Pinfra has five securitized highways,10 which account for one third of its income. It becomes clear that these financing schemes are intimately bound up in the company’s high profitability.

In 2014, operation and maintenance costs per kilometer of Pinfra’s securitized highways were nearly double the costs for the non-securitized highways it operates. This is a sign that securitization raises the financial costs for companies who hold road concessions.

As an example of the dynamics of stock issuances in the development of roadway infrastructure, the Tenango-Ixtapa de la Sal is a useful case study. Pinfra, through the SPV, issued a series of 1,949,812 preferential stock certificates for a total amount of 195 million UDIS (equivalent to 575.2 million pesos) with a 17-year term on October 4, 2005, which are traded in the BMV under the ticker symbol “TENANCB 05U.”

For at least the last five years, Fitch Ratings has rated ATISA issuances AA+ (very high security) with stable prospects, considering factors such as traffic and income performance, additional traffic, structural strengths, and the nature of the highway.

This rating is granted in spite of the fact that vehicle traffic on the highway has fallen over the past five years (see Figure 5).

In short, the case of the Tenango-Ixtapa de la Sal highway demonstrates that PPPs that enlist asset securitization have not been efficient. On the contrary, companies seek to manage more public assets so that the scheduled profits on the project will materialize, at the cost of user income. In other words, private does not make public more efficient. If it’s securitized, it actually makes it more expensive.

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Philanthropy’s Desertion: You Just Can’t Count on the Rich

moneyNew Orleans      As Lilliputians living in the land of the giant rich 1%, it is hard to avoid the heavy helpings of bad news coming in daily about how their habits and highly selective generosity imperils us everywhere, especially because we also live in a world dominated by neo-liberalism that has too often ceded the responsibilities of the state to private and personal interests. Here’s the emerging lesson, as you might have already guessed: when we come knocking, no one is hearing us, and no one is home.

Recently, there was yet another report establishing that with the increasing concentration of wealth, even more of the burden of giving is falling towards those with lower incomes. The percentage of giving by the rich has decreased almost 1%, while the percentage of total income donated by lower income families has increased by more than 1%.

A professor at Stanford noted that inequities of wealth are showing up in local philanthropic fundraising, which is of course unregulated and tax-deductible for donors, mirroring the growth of the 1% with money raised for schools attended by their own children at the expense of efforts on a broader basis to get public dollars to be enough for all kids. In other words they are giving, but only to the public schools where their own children are going, self-interest being what it is and has always been. This translates into a new gym for them, and broken glass in the playgrounds across the street from the school for us, pottery and dance classes for them, and police in the hallways for us, and so on. Others argue that we should shut out mouths, at least they are donating to public schools, since the rich, unlike the rest of us, retain the threat of exit and can move their money and children over to private or parochial schools, if they hadn’t already.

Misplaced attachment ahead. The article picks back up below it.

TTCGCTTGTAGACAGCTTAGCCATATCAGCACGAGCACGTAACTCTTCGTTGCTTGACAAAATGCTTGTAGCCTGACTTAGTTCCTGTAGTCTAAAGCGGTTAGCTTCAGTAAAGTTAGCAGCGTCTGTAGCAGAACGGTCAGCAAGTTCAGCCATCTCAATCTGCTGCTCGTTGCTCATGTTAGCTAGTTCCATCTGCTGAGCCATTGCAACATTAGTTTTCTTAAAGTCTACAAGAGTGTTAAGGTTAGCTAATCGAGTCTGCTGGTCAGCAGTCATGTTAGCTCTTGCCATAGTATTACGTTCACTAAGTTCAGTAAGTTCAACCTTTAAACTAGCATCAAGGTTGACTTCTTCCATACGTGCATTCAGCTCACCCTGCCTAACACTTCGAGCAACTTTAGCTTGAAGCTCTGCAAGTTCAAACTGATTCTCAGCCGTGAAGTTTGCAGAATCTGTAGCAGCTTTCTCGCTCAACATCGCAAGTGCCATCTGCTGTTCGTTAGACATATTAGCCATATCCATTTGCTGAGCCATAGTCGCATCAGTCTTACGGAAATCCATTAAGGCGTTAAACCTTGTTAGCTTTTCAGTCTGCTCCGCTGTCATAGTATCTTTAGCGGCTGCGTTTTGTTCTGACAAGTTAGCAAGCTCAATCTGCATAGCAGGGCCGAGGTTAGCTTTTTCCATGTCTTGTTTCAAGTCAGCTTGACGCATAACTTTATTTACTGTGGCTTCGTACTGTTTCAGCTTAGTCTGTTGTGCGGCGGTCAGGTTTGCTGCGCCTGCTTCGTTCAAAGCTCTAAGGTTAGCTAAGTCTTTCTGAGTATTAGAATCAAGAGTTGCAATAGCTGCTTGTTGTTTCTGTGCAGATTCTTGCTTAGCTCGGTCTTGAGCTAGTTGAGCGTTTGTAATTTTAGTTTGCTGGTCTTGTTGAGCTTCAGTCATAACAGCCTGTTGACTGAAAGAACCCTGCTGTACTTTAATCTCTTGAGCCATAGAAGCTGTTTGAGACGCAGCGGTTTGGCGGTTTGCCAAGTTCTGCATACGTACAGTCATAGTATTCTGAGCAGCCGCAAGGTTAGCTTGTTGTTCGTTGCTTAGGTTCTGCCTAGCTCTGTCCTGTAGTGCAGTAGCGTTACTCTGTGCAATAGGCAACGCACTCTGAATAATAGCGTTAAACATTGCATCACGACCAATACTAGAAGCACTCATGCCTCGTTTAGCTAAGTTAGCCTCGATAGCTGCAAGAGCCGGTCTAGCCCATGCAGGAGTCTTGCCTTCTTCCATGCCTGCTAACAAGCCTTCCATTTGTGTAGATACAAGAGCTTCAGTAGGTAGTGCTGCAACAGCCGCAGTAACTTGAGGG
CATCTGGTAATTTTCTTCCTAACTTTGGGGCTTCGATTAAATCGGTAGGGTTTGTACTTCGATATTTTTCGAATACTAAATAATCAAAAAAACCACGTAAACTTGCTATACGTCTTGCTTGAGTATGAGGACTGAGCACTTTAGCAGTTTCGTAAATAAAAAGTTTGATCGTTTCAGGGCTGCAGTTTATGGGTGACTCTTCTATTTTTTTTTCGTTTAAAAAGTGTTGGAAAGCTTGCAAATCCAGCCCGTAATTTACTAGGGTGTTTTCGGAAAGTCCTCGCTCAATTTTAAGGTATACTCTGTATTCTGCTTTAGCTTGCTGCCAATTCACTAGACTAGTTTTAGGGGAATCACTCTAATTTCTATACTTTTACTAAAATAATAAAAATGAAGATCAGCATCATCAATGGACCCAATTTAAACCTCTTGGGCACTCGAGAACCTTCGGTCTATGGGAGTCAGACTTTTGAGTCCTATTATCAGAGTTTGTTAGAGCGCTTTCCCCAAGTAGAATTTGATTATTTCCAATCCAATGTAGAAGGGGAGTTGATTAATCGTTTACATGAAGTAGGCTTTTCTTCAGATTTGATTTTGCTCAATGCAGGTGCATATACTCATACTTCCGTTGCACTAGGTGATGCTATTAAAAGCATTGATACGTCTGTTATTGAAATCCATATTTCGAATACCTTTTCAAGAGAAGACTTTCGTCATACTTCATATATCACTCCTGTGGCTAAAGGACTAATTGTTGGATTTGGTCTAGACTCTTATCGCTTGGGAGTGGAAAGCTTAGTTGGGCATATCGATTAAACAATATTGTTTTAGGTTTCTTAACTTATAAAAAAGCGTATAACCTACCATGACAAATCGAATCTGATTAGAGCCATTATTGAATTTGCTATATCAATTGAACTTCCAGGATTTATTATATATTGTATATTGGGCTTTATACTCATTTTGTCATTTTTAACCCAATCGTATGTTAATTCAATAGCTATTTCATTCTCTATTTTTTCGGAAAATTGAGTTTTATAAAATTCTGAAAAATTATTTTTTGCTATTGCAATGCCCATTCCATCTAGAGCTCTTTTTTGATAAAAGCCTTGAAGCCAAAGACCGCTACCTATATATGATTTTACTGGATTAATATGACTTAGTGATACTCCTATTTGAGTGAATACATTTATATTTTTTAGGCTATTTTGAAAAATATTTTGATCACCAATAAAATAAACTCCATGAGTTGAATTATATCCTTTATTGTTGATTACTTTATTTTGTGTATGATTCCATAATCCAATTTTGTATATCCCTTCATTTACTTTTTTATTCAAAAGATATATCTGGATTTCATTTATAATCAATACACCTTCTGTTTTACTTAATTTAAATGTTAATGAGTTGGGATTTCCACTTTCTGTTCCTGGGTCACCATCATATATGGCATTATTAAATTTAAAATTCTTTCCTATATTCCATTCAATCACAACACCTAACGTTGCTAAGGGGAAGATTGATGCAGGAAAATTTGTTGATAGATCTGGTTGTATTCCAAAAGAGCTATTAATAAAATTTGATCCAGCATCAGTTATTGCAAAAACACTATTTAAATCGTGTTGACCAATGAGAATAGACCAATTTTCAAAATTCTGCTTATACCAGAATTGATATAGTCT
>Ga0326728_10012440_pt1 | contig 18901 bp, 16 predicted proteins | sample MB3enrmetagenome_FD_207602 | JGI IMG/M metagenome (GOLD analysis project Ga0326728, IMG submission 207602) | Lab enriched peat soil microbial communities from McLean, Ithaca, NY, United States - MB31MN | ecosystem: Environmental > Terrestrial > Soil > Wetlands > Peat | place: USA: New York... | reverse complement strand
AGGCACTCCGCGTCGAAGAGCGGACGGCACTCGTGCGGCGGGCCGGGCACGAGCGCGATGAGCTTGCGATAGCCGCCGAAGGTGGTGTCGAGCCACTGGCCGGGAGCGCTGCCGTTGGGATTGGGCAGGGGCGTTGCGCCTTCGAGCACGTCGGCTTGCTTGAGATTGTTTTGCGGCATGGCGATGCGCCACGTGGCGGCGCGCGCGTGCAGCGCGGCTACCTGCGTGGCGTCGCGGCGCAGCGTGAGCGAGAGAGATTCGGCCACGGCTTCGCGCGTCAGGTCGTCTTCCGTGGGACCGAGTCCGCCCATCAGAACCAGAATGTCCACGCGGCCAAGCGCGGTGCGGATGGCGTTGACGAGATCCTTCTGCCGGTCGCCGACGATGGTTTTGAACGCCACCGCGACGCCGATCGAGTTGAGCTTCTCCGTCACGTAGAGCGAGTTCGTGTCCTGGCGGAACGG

Even the desperate Ebola crisis in lower income countries in West Africa like Liberia, Guinea, and Sierra Leone where groups like Doctors without Borders have been heroes, leading the way for even governmental responses, has revealed the gaps in philanthropic response compared to other global crises. At one level groups are not asking, claiming no boots on the ground in some cases, but that was also true in Katrina and other disasters. One worries that part of the issue is race and a disinterest in Africa. One or two of the big boys have stepped up, Mark Zuckerman and his wife for example, who I have to admit have funded public institutions in need before like the Newark school system, though wrongheadedly perhaps in that case, but for the most part, Ebola and West Africa doesn’t interest the rich, so thank goodness the military still knows how to pitch tents for field hospitals.

I read an interesting piece the other day on something called philanthropy-capitalism in connection with the political scene in Vancouver, British Columbia. The argument was strained, but the phrase was interesting, largely because the proof seems clear that in reality, despite what many might have hoped, it just doesn’t exist.

And, that spells trouble for all of us living in the shadow of the rich and under the rule of neoliberalism, because the shrinking and privatization of the state at every level, means there’s no safety net anywhere and no calvary will be coming over the mountain to save us. A report from Ceres, a new sustainability research outfit, finds that in weather-related disasters the level of insurance coverage is plummeting. Where 45% of the losses from Hurricane Katrina were covered, only a bit over a 30% of Hurricane Sandy were covered. Future disasters couldn’t depend on insurance or massive donations to help, leaving more and more communities stuck with only beleaguered public and private resources.

Despite some of the conservative, libertarian, and Republican rhetoric, the facts are rolling in again everywhere we look that we simply can’t count on the rich to save us. They’ve concentrated the wealth, and have different plans and interests than the rest of us or in the rest of us.

Neoliberalism crashes and burns at the point we all realize there is no Plan B, and once again the only justice is just us.